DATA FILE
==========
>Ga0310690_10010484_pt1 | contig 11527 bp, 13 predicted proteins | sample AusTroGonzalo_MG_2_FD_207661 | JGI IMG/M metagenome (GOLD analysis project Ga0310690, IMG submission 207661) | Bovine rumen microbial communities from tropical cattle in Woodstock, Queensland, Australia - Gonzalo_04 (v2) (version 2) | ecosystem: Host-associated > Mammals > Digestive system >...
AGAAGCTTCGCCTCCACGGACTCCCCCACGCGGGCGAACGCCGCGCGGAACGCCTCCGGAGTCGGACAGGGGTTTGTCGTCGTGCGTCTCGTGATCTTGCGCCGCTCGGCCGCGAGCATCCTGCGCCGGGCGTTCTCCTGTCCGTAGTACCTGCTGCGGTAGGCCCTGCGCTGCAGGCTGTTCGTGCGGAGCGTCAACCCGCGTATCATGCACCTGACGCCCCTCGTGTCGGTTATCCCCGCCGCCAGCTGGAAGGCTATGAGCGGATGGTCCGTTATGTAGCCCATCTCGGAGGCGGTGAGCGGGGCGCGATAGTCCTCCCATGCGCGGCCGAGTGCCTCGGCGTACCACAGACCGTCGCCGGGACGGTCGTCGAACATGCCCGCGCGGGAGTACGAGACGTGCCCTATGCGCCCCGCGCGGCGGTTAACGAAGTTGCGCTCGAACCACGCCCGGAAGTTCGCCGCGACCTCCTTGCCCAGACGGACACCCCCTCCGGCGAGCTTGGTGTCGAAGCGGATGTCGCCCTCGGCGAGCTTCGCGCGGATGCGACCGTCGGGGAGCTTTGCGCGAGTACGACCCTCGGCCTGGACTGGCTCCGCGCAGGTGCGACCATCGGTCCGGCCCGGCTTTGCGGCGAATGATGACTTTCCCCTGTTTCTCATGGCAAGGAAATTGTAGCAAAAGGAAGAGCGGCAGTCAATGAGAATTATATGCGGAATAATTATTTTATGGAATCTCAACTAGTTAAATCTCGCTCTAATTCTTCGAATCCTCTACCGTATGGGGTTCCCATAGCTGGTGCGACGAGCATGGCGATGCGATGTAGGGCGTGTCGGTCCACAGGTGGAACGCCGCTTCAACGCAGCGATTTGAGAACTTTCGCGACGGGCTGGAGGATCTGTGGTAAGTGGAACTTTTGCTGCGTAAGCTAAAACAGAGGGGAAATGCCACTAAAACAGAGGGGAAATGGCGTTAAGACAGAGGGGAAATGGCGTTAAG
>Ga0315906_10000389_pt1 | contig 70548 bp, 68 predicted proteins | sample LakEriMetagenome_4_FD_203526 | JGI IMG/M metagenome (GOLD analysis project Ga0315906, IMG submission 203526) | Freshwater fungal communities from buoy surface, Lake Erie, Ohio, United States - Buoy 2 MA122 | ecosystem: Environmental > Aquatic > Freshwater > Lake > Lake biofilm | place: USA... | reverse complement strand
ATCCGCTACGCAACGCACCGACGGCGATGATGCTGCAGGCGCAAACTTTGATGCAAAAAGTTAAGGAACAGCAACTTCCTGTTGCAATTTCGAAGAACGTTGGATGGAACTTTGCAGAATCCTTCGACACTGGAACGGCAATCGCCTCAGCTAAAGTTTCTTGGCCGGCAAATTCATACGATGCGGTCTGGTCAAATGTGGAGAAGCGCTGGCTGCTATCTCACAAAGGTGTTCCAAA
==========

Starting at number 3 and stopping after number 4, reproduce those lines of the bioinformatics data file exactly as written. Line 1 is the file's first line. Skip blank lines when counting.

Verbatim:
>Ga0315906_10000389_pt1 | contig 70548 bp, 68 predicted proteins | sample LakEriMetagenome_4_FD_203526 | JGI IMG/M metagenome (GOLD analysis project Ga0315906, IMG submission 203526) | Freshwater fungal communities from buoy surface, Lake Erie, Ohio, United States - Buoy 2 MA122 | ecosystem: Environmental > Aquatic > Freshwater > Lake > Lake biofilm | place: USA... | reverse complement strand
ATCCGCTACGCAACGCACCGACGGCGATGATGCTGCAGGCGCAAACTTTGATGCAAAAAGTTAAGGAACAGCAACTTCCTGTTGCAATTTCGAAGAACGTTGGATGGAACTTTGCAGAATCCTTCGACACTGGAACGGCAATCGCCTCAGCTAAAGTTTCTTGGCCGGCAAATTCATACGATGCGGTCTGGTCAAATGTGGAGAAGCGCTGGCTGCTATCTCACAAAGGTGTTCCAAA